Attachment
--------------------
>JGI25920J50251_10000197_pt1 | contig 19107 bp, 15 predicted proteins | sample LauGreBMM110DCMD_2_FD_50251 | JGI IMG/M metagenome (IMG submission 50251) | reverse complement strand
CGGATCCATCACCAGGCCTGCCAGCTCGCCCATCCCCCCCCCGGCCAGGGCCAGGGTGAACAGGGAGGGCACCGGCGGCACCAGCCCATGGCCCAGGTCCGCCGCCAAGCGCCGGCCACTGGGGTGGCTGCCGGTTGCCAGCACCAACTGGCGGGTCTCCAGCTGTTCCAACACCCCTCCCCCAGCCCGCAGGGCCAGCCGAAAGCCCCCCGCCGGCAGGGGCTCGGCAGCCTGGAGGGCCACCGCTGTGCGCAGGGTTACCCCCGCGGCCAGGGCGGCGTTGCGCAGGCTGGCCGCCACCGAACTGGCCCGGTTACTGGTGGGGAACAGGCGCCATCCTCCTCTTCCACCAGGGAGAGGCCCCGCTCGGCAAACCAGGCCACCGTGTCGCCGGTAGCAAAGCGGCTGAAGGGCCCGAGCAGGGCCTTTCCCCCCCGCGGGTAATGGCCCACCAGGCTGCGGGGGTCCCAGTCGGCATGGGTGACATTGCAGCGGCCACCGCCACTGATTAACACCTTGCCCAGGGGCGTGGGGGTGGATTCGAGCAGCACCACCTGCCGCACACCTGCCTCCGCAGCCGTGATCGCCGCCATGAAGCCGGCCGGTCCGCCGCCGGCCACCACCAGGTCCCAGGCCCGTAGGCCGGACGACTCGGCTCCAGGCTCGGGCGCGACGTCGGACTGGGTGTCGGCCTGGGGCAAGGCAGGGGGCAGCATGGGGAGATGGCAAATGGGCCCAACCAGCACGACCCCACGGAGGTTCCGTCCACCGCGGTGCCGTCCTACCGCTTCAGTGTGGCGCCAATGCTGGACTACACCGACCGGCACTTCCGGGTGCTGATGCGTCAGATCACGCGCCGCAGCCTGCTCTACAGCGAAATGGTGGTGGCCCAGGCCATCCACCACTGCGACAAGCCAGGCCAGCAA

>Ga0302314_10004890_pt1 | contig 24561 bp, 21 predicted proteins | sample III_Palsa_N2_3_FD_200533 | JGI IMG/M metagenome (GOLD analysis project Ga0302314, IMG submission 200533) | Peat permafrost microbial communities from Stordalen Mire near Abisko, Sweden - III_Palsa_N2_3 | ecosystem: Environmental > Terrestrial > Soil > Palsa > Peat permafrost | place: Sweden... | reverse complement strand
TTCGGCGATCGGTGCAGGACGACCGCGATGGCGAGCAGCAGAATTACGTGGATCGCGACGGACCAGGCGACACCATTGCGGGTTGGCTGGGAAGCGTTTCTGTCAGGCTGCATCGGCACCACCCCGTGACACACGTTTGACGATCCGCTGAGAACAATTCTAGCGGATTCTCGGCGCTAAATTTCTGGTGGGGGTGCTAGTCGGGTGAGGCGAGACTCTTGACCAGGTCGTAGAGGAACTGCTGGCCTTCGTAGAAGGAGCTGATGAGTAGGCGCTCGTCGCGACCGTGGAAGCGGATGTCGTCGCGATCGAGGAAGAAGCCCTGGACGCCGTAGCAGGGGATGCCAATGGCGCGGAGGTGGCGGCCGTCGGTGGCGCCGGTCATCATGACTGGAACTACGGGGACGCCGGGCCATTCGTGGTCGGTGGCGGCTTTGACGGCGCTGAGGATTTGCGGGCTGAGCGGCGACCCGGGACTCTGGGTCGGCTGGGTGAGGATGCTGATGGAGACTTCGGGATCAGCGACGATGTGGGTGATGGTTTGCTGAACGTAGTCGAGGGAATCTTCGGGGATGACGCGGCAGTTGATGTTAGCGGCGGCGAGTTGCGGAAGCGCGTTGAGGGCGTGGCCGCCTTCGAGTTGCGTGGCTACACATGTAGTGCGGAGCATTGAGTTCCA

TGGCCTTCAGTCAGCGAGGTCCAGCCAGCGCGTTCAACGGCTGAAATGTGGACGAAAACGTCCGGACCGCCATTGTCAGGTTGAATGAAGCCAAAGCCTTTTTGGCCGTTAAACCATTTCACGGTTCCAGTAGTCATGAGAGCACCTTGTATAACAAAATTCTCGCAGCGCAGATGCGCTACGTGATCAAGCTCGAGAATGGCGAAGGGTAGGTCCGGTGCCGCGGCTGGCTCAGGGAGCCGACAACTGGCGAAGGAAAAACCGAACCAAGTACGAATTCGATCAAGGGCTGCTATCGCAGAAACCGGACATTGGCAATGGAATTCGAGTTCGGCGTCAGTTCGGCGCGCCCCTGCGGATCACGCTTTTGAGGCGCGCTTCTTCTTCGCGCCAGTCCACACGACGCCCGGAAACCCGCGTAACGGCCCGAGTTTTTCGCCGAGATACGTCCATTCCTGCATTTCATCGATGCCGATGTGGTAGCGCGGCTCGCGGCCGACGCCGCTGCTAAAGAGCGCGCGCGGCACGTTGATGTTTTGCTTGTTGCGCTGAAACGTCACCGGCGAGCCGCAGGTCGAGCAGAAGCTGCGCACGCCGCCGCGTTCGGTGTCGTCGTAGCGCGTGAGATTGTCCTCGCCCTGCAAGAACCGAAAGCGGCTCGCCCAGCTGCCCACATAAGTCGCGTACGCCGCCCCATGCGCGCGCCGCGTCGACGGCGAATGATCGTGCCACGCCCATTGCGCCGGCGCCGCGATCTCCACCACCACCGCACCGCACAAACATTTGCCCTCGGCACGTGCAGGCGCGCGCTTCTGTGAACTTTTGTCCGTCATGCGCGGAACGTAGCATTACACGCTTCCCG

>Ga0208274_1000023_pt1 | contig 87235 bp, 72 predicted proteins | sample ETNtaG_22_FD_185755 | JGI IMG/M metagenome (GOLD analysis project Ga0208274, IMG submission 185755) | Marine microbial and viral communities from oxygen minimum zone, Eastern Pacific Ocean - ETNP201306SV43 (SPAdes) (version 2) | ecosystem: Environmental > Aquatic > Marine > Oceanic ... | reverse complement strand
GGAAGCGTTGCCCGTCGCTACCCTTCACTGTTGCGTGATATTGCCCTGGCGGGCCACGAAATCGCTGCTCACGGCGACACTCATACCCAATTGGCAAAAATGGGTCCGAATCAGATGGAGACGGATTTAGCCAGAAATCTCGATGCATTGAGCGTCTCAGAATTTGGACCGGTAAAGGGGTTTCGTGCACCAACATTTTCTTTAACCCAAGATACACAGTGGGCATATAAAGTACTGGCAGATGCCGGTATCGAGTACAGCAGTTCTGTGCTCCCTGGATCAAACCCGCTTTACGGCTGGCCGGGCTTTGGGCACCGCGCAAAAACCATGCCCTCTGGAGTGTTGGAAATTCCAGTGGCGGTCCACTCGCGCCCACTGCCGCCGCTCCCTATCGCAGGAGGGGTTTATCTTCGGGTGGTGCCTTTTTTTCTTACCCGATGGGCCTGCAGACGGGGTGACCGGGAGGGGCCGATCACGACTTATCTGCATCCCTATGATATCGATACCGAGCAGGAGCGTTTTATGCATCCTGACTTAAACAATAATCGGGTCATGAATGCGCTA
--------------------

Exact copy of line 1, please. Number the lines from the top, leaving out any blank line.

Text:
>JGI25920J50251_10000197_pt1 | contig 19107 bp, 15 predicted proteins | sample LauGreBMM110DCMD_2_FD_50251 | JGI IMG/M metagenome (IMG submission 50251) | reverse complement strand